Patent Community Weighs in On The Therasense Decision And It’s Implications

The Federal Circuit’s Therasense, Inc. v. Becton, Dickinson & Co., decision has certainly instigated a huge amount of commentary and debate amongst the patent community.  Will the heightened standards resolve the problems associated with practitioners “disclosing too much prior art of marginal relevance” or actually reduce the number of inequitable conduct claims that are filed?  R. David Donoghue, Partner at  Holland & Knight and Practice Center Contributor, sent in this article he wrote entitled Federal Circuit Heightens Inequitable Conduct Standards, But Does it Increase Unethical Behavior? where he weighs in on decision.

Yesterday, the Federal Circuit handed down its anticipated en banc decision in Therasense, Inc. v. Becton, Dickinson & Co., increasing the standards for inequitable conduct.  The 6-5 majority held that:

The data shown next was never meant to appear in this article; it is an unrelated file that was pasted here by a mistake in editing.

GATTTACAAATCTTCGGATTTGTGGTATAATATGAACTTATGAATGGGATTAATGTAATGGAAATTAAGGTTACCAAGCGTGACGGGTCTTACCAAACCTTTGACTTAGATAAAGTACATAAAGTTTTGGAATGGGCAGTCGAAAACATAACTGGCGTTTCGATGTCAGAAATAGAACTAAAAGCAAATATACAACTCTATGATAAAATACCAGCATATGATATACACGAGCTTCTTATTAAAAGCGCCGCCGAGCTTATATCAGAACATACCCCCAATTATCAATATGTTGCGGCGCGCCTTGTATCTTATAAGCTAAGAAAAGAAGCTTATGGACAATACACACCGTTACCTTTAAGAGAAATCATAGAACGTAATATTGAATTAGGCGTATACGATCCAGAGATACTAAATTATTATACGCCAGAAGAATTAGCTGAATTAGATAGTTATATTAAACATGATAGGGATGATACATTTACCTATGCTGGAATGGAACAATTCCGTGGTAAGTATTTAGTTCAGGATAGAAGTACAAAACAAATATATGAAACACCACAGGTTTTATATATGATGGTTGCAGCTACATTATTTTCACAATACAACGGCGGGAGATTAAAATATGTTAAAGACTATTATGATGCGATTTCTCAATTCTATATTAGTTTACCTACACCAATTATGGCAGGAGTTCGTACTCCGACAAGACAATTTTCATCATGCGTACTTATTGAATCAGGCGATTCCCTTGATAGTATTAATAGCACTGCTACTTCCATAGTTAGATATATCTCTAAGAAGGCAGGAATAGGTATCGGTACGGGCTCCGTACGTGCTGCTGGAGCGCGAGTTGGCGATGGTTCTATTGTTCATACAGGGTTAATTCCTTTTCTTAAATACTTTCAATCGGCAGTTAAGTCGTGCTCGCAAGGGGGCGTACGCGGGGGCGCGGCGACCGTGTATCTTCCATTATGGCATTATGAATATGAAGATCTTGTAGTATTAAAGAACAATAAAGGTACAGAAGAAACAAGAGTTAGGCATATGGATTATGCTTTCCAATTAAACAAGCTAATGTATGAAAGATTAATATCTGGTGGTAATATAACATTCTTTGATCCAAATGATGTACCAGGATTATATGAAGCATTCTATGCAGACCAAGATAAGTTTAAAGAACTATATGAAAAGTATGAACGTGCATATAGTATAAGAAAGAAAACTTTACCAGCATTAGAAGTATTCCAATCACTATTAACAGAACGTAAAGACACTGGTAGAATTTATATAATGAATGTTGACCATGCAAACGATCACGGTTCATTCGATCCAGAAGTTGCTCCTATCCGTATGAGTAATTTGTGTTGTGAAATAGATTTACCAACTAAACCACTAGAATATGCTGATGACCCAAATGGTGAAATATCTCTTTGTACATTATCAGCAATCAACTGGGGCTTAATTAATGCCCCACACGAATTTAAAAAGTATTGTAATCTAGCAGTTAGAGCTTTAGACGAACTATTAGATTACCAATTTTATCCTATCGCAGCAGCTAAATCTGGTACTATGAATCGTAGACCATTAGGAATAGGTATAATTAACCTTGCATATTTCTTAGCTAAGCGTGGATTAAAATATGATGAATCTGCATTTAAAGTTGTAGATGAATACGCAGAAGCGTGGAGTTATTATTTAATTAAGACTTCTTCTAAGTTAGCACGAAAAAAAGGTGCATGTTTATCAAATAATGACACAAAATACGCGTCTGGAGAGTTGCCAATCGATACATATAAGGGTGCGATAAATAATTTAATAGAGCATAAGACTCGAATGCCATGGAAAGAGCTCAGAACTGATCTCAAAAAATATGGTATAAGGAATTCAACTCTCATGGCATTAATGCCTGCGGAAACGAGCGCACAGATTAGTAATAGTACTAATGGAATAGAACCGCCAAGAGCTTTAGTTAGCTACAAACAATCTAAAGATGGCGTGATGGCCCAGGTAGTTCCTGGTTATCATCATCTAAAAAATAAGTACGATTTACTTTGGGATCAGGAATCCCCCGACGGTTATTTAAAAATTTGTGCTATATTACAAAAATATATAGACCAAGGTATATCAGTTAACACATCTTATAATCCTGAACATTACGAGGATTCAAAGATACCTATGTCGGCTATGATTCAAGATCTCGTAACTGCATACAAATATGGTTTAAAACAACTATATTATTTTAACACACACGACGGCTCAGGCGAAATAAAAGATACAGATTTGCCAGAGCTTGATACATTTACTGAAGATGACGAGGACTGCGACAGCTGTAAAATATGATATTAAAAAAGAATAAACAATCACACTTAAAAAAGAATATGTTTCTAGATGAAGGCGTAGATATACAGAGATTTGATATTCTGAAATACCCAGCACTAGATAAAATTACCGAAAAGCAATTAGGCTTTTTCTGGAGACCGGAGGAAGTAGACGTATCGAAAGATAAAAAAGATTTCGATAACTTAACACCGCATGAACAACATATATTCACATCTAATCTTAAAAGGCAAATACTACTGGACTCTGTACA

1. an omitted reference is material only if the claim or patent would not have issued, but for omission of the reference;
  2. specific intent to deceive must be shown by clear and convincing evidence;
  3. courts can no longer employ a “sliding scale” of intent and materiality, both must be showng by clear and convincing evidence; and
  4. courts should apply equity to ensure that the remedy is not based upon conduct “immaterial to the issuance of the patent.”  (more…)